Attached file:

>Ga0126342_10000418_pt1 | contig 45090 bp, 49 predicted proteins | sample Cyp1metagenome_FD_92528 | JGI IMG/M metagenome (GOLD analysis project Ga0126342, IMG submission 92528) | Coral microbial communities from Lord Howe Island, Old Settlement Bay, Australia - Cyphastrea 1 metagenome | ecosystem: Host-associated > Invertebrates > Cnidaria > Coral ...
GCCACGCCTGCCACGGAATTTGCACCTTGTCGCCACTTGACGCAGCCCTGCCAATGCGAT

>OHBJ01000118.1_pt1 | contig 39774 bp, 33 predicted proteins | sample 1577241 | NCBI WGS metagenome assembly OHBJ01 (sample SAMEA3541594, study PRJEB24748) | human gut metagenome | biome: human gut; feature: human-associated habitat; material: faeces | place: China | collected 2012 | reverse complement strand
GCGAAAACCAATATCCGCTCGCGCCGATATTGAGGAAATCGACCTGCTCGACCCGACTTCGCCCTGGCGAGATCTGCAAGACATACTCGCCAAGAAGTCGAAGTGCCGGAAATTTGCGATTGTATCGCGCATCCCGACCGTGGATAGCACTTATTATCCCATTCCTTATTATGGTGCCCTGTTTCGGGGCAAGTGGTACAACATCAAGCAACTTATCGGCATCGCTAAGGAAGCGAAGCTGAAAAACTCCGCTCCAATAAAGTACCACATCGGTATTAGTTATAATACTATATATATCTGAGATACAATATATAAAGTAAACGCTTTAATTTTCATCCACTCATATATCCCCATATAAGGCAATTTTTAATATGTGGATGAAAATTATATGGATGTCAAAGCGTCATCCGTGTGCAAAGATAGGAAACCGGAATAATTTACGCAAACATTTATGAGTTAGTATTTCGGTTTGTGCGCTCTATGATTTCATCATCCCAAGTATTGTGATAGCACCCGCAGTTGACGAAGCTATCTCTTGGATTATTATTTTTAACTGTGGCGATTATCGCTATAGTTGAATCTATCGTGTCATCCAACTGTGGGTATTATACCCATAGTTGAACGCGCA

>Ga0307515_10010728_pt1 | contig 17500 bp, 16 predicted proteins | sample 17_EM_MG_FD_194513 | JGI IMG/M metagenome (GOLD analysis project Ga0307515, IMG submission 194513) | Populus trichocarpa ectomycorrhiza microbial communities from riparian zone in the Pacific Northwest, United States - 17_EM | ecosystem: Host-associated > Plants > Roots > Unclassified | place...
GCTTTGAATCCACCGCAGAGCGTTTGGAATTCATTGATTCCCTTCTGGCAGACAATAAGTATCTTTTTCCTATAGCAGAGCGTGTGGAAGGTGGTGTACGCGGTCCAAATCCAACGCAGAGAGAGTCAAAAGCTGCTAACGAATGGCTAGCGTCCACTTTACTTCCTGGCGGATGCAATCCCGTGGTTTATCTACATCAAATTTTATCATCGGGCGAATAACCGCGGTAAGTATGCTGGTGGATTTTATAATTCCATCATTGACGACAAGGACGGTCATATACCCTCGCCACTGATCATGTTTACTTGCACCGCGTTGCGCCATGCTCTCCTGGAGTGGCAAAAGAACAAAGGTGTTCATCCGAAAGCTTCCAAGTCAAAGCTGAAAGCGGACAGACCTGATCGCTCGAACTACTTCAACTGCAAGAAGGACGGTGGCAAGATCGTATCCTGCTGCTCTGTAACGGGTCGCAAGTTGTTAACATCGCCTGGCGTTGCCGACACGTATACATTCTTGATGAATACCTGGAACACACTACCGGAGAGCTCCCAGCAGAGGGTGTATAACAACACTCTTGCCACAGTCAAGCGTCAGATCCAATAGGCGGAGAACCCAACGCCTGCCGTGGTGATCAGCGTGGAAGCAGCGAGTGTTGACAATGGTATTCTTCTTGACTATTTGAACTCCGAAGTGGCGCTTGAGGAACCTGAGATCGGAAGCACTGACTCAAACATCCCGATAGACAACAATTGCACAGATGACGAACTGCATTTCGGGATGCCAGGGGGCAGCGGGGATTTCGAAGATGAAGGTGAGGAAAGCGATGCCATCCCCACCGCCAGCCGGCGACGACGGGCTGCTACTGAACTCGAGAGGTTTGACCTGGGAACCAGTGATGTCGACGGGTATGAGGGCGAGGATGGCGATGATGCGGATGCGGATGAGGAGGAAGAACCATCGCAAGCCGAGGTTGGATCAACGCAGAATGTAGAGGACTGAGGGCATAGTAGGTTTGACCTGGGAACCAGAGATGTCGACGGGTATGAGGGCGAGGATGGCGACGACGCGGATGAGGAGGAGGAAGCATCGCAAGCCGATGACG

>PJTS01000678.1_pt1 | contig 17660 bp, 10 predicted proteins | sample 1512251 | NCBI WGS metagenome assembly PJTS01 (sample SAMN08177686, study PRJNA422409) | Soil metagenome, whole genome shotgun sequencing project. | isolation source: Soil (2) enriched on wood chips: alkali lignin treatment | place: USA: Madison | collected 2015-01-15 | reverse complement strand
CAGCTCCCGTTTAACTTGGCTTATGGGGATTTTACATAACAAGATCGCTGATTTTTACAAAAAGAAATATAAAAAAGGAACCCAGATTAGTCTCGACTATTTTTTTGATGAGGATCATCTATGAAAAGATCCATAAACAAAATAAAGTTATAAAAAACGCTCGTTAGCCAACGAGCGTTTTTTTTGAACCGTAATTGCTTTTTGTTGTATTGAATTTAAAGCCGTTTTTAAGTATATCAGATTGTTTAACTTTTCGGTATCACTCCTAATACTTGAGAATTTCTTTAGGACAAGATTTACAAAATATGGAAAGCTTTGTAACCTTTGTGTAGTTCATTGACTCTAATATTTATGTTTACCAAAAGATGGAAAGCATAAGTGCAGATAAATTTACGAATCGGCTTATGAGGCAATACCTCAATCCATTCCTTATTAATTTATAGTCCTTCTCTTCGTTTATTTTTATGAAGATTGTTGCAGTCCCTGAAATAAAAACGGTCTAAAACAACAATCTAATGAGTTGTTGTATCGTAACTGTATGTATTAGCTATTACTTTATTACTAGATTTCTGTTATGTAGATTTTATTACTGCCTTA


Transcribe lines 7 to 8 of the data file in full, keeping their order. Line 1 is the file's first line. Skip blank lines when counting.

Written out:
>PJTS01000678.1_pt1 | contig 17660 bp, 10 predicted proteins | sample 1512251 | NCBI WGS metagenome assembly PJTS01 (sample SAMN08177686, study PRJNA422409) | Soil metagenome, whole genome shotgun sequencing project. | isolation source: Soil (2) enriched on wood chips: alkali lignin treatment | place: USA: Madison | collected 2015-01-15 | reverse complement strand
CAGCTCCCGTTTAACTTGGCTTATGGGGATTTTACATAACAAGATCGCTGATTTTTACAAAAAGAAATATAAAAAAGGAACCCAGATTAGTCTCGACTATTTTTTTGATGAGGATCATCTATGAAAAGATCCATAAACAAAATAAAGTTATAAAAAACGCTCGTTAGCCAACGAGCGTTTTTTTTGAACCGTAATTGCTTTTTGTTGTATTGAATTTAAAGCCGTTTTTAAGTATATCAGATTGTTTAACTTTTCGGTATCACTCCTAATACTTGAGAATTTCTTTAGGACAAGATTTACAAAATATGGAAAGCTTTGTAACCTTTGTGTAGTTCATTGACTCTAATATTTATGTTTACCAAAAGATGGAAAGCATAAGTGCAGATAAATTTACGAATCGGCTTATGAGGCAATACCTCAATCCATTCCTTATTAATTTATAGTCCTTCTCTTCGTTTATTTTTATGAAGATTGTTGCAGTCCCTGAAATAAAAACGGTCTAAAACAACAATCTAATGAGTTGTTGTATCGTAACTGTATGTATTAGCTATTACTTTATTACTAGATTTCTGTTATGTAGATTTTATTACTGCCTTA